If Hillary remains true to her character every decision will be micromanaged and the need to “check with Hillary” will lead to an administration being consumed by bottlenecks before spring flowers emerge in Washington DC. If every decision awaits the nod from H.R.C. the critics will have a field day and we will have more days of finger-pointing and buck passing. Two games popular in the American capital but have little interest in the rest of the country.

Clinton will have to embrace the moniker of being a change -maker and mean it. If she fails to delegate and build trust within her administration and she will never have the confidence of the country.

Clinton needs to reach beyond her base and show leadership. She will have to avoid ‘to the victor go the spoils’ and find a way to work with Congress. This has not been done for eight years. This has to be the main priority from day one. She has to take the opposite approach from Obama. She must reach out, sympathise and cajole as only a Clinton can do.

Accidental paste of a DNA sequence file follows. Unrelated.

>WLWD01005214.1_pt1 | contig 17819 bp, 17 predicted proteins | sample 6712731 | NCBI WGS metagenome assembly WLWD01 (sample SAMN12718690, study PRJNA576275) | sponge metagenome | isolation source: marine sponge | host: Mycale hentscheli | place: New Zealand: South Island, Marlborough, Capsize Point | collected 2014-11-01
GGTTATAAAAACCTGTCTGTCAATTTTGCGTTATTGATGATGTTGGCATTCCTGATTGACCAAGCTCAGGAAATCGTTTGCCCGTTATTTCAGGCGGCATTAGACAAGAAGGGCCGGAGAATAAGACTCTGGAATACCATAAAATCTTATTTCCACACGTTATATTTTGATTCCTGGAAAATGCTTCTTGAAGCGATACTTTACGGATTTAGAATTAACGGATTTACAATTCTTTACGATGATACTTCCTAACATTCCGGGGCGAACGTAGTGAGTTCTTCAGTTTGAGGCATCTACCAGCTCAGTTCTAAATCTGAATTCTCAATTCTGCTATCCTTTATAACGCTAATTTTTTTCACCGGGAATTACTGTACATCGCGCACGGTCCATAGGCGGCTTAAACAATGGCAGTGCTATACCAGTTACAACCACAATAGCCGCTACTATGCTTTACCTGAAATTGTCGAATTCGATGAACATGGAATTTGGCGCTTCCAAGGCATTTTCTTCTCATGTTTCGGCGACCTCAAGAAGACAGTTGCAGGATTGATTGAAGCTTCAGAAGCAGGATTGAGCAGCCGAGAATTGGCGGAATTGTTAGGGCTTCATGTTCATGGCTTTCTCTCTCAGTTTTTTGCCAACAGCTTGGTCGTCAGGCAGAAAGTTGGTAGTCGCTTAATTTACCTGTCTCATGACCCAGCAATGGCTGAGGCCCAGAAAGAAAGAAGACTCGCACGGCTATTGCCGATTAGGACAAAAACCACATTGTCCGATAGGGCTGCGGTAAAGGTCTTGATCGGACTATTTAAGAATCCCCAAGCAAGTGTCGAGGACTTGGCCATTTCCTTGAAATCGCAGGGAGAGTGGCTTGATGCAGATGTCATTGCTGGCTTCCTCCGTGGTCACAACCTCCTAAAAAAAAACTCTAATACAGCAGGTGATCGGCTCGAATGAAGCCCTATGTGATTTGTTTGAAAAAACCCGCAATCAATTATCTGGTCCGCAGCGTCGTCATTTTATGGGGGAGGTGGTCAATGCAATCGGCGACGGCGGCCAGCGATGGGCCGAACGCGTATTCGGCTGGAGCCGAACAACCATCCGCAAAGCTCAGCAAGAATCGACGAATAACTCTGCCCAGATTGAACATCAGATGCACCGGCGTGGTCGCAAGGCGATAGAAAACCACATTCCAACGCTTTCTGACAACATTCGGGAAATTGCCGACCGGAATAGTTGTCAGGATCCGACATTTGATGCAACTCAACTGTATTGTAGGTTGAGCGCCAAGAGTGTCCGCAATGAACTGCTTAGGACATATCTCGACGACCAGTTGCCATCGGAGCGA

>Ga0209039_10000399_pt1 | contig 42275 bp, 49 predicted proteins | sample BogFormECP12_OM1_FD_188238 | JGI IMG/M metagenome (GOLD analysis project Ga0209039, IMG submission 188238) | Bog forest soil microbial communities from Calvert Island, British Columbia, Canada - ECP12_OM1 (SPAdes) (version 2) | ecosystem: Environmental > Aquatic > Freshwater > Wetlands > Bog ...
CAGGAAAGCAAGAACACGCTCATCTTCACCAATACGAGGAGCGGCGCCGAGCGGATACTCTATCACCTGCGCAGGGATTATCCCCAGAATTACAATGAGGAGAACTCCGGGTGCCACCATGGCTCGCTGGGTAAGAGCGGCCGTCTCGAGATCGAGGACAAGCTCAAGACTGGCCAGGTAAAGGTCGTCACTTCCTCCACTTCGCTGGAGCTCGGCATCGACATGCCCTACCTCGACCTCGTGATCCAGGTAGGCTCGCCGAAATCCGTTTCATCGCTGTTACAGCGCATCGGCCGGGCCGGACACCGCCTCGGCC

With her background it will be easy to concentrate on foreign issues where she may feel most comfortable. Again we go back to priority one — domestic issues cannot be given equal billing. There are always going to be issues for the U.S State Department. But for the first time in more than a decade if the world is to go forward then America must be united.

Foreign leaders know this. Failing to pay attention to the frustrations and concerns of the electorate could open the door to a political milieu similar to what we saw in the run up to the Brexit vote in the UK. The Far-right made false promises and created a crisis. We are also seeing the Right surging in other parts of Europe.